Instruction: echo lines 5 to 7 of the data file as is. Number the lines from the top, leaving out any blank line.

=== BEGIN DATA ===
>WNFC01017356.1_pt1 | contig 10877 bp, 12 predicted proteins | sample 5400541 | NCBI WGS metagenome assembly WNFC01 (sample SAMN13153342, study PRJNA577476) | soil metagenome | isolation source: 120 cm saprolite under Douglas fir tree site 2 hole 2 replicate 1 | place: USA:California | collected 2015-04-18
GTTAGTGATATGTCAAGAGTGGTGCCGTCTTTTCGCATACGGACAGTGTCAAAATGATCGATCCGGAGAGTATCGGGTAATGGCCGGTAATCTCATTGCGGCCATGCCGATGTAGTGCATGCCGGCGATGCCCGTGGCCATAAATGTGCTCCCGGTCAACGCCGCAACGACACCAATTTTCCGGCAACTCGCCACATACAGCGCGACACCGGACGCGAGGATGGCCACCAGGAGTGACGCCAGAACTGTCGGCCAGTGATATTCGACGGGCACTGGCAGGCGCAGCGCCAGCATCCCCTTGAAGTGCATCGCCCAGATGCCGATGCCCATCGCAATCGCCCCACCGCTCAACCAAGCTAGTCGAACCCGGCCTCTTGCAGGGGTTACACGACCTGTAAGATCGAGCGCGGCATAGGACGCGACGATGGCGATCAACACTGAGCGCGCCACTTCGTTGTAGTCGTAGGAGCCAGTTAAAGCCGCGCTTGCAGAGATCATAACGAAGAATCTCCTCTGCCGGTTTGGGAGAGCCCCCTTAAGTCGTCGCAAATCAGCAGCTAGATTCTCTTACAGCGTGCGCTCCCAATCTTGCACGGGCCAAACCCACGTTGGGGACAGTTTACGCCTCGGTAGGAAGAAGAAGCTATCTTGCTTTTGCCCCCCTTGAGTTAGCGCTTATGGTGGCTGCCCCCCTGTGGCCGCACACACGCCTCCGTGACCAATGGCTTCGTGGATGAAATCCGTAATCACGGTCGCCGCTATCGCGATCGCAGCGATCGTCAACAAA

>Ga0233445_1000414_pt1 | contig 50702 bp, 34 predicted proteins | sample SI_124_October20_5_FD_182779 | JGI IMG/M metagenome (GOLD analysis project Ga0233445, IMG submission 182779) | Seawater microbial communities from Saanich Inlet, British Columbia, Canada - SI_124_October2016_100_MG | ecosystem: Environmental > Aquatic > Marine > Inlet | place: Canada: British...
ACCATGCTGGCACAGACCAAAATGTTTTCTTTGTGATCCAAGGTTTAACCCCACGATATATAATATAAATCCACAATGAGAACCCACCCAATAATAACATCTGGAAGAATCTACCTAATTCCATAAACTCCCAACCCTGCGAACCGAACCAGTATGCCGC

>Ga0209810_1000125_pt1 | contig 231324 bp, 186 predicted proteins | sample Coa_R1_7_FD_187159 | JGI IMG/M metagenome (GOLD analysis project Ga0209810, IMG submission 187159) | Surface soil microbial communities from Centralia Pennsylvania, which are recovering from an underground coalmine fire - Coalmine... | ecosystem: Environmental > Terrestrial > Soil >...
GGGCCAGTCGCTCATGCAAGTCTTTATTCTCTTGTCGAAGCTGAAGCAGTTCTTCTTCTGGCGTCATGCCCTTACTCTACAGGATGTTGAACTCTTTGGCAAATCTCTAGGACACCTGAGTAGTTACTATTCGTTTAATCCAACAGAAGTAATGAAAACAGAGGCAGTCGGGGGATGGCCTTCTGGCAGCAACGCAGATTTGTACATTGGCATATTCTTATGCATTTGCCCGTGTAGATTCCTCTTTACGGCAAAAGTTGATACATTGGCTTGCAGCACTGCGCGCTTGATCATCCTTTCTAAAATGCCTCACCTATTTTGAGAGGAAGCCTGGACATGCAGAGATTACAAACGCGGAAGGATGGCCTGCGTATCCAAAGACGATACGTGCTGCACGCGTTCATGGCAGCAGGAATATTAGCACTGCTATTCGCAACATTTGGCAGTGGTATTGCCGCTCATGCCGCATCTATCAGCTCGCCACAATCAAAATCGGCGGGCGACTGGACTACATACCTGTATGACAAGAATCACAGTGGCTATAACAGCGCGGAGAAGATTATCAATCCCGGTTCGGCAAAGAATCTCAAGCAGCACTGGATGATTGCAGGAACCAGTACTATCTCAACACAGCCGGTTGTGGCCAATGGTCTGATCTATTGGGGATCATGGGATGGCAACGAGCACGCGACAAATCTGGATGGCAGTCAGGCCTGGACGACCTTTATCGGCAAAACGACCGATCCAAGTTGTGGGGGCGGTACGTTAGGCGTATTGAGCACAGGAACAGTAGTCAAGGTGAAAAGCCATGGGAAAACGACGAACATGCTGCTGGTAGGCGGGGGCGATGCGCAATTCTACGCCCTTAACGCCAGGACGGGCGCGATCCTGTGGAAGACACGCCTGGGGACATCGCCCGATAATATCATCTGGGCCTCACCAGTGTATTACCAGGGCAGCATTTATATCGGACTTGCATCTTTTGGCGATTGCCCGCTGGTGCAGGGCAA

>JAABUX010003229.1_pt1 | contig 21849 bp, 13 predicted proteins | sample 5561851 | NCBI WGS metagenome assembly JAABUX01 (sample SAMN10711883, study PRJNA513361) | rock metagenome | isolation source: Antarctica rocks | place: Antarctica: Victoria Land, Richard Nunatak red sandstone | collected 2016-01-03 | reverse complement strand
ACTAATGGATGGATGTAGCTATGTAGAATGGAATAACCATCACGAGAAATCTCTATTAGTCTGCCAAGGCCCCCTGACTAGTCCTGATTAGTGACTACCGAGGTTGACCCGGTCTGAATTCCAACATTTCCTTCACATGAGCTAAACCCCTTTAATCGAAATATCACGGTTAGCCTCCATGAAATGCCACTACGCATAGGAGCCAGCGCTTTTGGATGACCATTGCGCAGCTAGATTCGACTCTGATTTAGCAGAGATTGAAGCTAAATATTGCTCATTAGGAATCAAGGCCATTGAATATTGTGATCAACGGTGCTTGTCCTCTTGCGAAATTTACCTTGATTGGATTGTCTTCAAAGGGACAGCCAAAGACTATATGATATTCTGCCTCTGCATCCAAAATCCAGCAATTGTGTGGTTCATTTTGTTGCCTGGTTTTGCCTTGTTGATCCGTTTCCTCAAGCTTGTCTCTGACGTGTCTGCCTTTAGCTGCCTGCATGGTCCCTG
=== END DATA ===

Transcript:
>Ga0209810_1000125_pt1 | contig 231324 bp, 186 predicted proteins | sample Coa_R1_7_FD_187159 | JGI IMG/M metagenome (GOLD analysis project Ga0209810, IMG submission 187159) | Surface soil microbial communities from Centralia Pennsylvania, which are recovering from an underground coalmine fire - Coalmine... | ecosystem: Environmental > Terrestrial > Soil >...
GGGCCAGTCGCTCATGCAAGTCTTTATTCTCTTGTCGAAGCTGAAGCAGTTCTTCTTCTGGCGTCATGCCCTTACTCTACAGGATGTTGAACTCTTTGGCAAATCTCTAGGACACCTGAGTAGTTACTATTCGTTTAATCCAACAGAAGTAATGAAAACAGAGGCAGTCGGGGGATGGCCTTCTGGCAGCAACGCAGATTTGTACATTGGCATATTCTTATGCATTTGCCCGTGTAGATTCCTCTTTACGGCAAAAGTTGATACATTGGCTTGCAGCACTGCGCGCTTGATCATCCTTTCTAAAATGCCTCACCTATTTTGAGAGGAAGCCTGGACATGCAGAGATTACAAACGCGGAAGGATGGCCTGCGTATCCAAAGACGATACGTGCTGCACGCGTTCATGGCAGCAGGAATATTAGCACTGCTATTCGCAACATTTGGCAGTGGTATTGCCGCTCATGCCGCATCTATCAGCTCGCCACAATCAAAATCGGCGGGCGACTGGACTACATACCTGTATGACAAGAATCACAGTGGCTATAACAGCGCGGAGAAGATTATCAATCCCGGTTCGGCAAAGAATCTCAAGCAGCACTGGATGATTGCAGGAACCAGTACTATCTCAACACAGCCGGTTGTGGCCAATGGTCTGATCTATTGGGGATCATGGGATGGCAACGAGCACGCGACAAATCTGGATGGCAGTCAGGCCTGGACGACCTTTATCGGCAAAACGACCGATCCAAGTTGTGGGGGCGGTACGTTAGGCGTATTGAGCACAGGAACAGTAGTCAAGGTGAAAAGCCATGGGAAAACGACGAACATGCTGCTGGTAGGCGGGGGCGATGCGCAATTCTACGCCCTTAACGCCAGGACGGGCGCGATCCTGTGGAAGACACGCCTGGGGACATCGCCCGATAATATCATCTGGGCCTCACCAGTGTATTACCAGGGCAGCATTTATATCGGACTTGCATCTTTTGGCGATTGCCCGCTGGTGCAGGGCAA

>JAABUX010003229.1_pt1 | contig 21849 bp, 13 predicted proteins | sample 5561851 | NCBI WGS metagenome assembly JAABUX01 (sample SAMN10711883, study PRJNA513361) | rock metagenome | isolation source: Antarctica rocks | place: Antarctica: Victoria Land, Richard Nunatak red sandstone | collected 2016-01-03 | reverse complement strand